The Israeli Police and settlers’ fierce attacks on Al-Aqsa Mosque compound and the Sheikh Jarrah neighborhood in Jerusalem has shed light on the significant presence of Palestinian women in the city and their participation in demonstrations condemning the Israeli attacks. These women have also held the ribat, the act of defending Islamic holy places, at Al-Aqsa Mosque and used the hashtag “SaveSheikhJarrah” on social media to shed light on the developments there.
The participation of Jerusalemite women is an extension of the historic role they have played since the British Mandate for Palestine. In 1925, women had their first impactful movement, as they took part in the protest to condemn Britain's then-Foreign Minister Arthur Balfour’s visit to Jerusalem and plan to visit Al-Aqsa Mosque.
Since then, women’s organized political activity has witnessed a qualitative leap. Following the Buraq Uprising in 1929, a group of Jerusalemite women founded the Arab Women Union Society in Jerusalem, which was chaired by Zulaikha Shihabi. The union suspended its works for a while after 1948, before re-registering in 1957.
An estimated 451,584 people inhabited East Jerusalem in mid-2019, 9.1% of the total population in Palestine and 15.1% of the total population in the West Bank. The sex ratio in 2018 was around 107.6 males per 100 females, according to the Jerusalem Statistical Yearbook 2020.
Abir Ziad, director of the Women's Revolutionary Center in Silwan, a neighborhood south of Al-Aqsa Mosque, told Al-Monitor that Jerusalemite women have played a prominent role in the recent developments, and that this is normal and a continuation of their approach to prioritize the protection of Al-Aqsa Mosque and East Jerusalem neighborhoods. They have managed to play this role despite the responsibilities they have and the multiple roles they assume at home and at work, she said.
Commenting on the top challenges Palestinian women face in Jerusalem, Ziad said that Jerusalemite women are subjected to acute stress, particularly those who have children and are under house arrest, which emotionally affects them and their children and prevents them from going to work or resisting against the Israeli occupation.
According to Ziad, women whose houses have been demolished by Israel since the occupation of Jerusalem in 1967 deal with a double disaster. They are required to assume several roles, including to care for their children and ensure they are safe and secure, while they have become homeless and displaced.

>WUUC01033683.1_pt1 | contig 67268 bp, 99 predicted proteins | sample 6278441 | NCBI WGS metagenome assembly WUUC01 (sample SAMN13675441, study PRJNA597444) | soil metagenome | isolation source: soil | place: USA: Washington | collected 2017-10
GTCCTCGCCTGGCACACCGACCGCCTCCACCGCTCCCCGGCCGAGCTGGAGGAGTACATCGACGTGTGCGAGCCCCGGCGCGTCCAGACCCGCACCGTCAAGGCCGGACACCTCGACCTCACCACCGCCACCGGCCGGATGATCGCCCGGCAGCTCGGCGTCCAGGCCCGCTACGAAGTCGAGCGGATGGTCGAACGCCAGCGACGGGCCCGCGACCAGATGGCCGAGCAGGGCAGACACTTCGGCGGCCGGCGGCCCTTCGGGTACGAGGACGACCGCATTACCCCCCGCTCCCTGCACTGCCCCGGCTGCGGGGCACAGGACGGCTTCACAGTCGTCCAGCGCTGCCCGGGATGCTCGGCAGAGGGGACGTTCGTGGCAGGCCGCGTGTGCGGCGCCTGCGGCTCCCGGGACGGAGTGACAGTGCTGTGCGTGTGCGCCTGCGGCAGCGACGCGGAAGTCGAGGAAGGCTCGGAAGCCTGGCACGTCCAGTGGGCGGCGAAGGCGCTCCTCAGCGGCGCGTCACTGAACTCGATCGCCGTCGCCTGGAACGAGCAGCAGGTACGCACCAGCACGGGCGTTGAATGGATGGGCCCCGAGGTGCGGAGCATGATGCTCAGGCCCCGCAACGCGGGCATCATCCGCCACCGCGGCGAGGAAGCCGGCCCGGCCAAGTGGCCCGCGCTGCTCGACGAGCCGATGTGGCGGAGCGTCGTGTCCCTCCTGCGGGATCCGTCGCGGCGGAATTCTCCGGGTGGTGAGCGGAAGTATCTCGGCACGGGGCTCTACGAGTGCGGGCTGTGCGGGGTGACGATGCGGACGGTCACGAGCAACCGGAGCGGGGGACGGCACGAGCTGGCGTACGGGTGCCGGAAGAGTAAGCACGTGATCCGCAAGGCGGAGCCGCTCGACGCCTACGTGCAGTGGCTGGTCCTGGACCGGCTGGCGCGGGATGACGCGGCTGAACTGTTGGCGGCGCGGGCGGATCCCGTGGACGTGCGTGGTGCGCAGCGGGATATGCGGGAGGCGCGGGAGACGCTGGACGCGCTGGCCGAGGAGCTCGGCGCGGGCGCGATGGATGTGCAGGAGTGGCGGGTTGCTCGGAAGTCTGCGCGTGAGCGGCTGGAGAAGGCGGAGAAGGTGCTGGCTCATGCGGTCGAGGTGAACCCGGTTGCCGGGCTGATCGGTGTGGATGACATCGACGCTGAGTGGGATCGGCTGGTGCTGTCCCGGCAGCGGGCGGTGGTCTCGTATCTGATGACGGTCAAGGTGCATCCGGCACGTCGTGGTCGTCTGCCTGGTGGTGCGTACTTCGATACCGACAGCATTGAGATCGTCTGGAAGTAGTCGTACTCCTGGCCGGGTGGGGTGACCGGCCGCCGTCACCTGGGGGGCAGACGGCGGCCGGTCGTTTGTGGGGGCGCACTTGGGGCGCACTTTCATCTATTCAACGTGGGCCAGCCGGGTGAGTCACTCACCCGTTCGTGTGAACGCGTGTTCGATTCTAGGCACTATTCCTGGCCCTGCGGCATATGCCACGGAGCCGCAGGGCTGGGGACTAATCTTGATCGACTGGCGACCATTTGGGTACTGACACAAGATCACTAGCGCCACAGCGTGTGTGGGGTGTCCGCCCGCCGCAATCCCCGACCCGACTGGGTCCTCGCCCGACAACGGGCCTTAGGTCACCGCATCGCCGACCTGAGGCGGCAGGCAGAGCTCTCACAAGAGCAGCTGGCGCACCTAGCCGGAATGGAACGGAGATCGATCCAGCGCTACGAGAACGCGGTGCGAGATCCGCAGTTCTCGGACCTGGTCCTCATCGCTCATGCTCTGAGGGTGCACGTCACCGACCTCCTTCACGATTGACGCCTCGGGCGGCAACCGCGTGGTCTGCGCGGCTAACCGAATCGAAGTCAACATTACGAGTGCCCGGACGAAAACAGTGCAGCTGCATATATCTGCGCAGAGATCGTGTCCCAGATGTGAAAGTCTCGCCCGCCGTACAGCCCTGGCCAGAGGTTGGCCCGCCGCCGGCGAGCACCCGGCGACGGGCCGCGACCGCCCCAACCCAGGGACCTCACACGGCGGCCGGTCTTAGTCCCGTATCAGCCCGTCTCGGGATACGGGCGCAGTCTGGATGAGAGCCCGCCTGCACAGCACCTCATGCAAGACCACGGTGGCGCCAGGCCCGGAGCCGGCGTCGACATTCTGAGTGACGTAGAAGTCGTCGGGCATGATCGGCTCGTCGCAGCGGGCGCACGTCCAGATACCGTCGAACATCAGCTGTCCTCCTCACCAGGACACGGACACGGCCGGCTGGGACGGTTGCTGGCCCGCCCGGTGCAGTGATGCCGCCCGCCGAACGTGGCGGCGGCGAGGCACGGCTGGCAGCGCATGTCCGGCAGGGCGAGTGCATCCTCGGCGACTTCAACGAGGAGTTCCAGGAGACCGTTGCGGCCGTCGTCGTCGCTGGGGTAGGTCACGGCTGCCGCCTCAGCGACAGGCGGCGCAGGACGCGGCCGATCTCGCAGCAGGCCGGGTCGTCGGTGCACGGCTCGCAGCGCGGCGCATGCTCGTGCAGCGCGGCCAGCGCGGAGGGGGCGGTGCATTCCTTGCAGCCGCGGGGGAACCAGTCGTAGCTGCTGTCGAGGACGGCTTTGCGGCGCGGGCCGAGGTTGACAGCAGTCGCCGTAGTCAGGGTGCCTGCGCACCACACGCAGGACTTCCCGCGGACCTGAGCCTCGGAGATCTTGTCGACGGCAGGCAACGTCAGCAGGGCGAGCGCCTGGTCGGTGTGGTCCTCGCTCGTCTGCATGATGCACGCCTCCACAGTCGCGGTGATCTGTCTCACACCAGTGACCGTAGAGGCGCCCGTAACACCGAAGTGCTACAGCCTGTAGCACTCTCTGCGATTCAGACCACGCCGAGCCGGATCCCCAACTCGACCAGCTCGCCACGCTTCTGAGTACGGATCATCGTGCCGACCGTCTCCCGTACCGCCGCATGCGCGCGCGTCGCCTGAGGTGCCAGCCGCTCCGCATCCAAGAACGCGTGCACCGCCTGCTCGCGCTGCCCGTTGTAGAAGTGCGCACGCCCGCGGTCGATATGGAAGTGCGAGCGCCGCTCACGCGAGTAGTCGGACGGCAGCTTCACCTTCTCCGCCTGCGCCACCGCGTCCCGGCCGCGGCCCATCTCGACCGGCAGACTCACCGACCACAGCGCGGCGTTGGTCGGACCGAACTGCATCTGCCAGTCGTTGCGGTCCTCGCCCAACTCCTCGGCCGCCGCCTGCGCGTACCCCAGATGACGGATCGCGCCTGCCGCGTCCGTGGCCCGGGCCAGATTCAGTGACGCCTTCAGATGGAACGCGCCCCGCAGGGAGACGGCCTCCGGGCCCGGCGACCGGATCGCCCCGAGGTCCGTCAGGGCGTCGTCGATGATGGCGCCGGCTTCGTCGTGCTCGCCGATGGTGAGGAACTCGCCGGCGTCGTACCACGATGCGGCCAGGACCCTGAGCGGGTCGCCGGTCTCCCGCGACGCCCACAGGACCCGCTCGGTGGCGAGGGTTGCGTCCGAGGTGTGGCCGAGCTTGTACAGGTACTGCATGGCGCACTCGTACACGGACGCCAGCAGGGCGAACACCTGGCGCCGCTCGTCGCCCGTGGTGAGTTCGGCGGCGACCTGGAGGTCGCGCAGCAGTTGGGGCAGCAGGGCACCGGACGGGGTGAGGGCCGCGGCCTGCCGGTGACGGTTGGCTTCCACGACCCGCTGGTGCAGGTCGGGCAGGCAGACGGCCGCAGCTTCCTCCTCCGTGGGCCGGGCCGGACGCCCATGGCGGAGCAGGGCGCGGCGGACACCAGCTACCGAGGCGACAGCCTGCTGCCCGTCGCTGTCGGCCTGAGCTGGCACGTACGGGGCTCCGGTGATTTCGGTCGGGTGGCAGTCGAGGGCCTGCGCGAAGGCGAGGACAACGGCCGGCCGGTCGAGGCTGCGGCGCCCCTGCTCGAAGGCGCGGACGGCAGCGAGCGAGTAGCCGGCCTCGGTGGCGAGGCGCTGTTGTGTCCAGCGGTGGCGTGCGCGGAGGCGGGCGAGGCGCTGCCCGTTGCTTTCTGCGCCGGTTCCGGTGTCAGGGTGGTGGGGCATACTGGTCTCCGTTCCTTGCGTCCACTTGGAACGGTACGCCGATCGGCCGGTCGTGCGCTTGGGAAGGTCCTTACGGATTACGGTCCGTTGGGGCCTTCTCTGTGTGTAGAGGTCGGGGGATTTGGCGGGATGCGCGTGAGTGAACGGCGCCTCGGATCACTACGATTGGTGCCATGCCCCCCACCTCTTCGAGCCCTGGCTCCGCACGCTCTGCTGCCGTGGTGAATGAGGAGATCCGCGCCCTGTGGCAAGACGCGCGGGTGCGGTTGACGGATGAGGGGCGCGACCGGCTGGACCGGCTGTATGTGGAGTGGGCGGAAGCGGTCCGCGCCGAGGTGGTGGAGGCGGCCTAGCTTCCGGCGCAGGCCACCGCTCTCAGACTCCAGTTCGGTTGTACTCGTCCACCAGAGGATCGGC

The main challenges facing Palestinian women in Jerusalem are the policies imposed by Israel against Jerusalemites, namely to impoverish them and push them to drop out of school. Women, specifically the murabitat, defenders of Islamic holy places, are constantly targeted by Israel, which also carries out random arrests and undermines their right to reunite with their families.
The murabitat at Al-Aqsa Mosque are a group of female activists who protect the mosque from the Israeli Police and settlers’ attacks. They have become well-known over the past years for their activism in defending the mosque and turning into a symbol for resistance. Some of the most prominent murabitat are Khadija Khwies and Hanadi al-Halawani.
Aida al-Sidawi, a member of the murabitat at Al-Aqsa Mosque, told Al-Monitor that her life revolves around Al-Aqsa and the protection of the mosque through ribat activism. She performs the five daily prayers there and takes part in itikaf, spiritual retreat in Islam, held at the mosque during the month of Ramadan to prevent the settlers’ raids against the mosque.
It seems that the engagement of the new generation of Jerusalemite women in the political struggle against Israel and settlers’ attacks has been unconventional. They are using social media to communicate the suffering of Palestinians in East Jerusalem, a tool that has proven to be very successful, as several international celebrities have interacted with them.
Mariam Afifi, an activist from Jerusalem who became known for smiling at the camera as she was being arrested by Israeli Police, told Al-Monitor that she took part in the protests against the eviction plans in Sheikh Jarrah because — as an individual and a woman — she refuses to see the same displacements that happened in 1948 being repeated in Sheikh Jarrah.
She said that Palestinian youth have resorted to social media during the recent developments, because there was a media blackout on the displacement of citizens from Sheikh Jarrah back in 2009.
People are free to express their opinion on social media, which is not subject to politics, Afifi said, adding that it is a real media tool that helped Jerusalemites deliver their message to the world.
Hanadi al-Qawasmi, a Jerusalemite journalist, told Al-Monitor that three battle rounds have occured in Jerusalem since the onset of the month of Ramadan: the battle to defend the right to be present at Damascus Gate, the battle to defend the people’s right to remain in their houses in Sheikh Jarrah and the battle to defend and protect Al-Aqsa Mosque from settlers.
Defending the presence of Palestinian Arabs in the city of Jerusalem and their right that the Palestinian cause remains central for all of them is a common denominator in the three battles, she noted.
Commenting on how to support the Jerusalemite women’s steadfastness, Qawasmi said that each, according to their positions, must play a role in backing the Jerusalemite community, and subsequently the Jerusalemite women.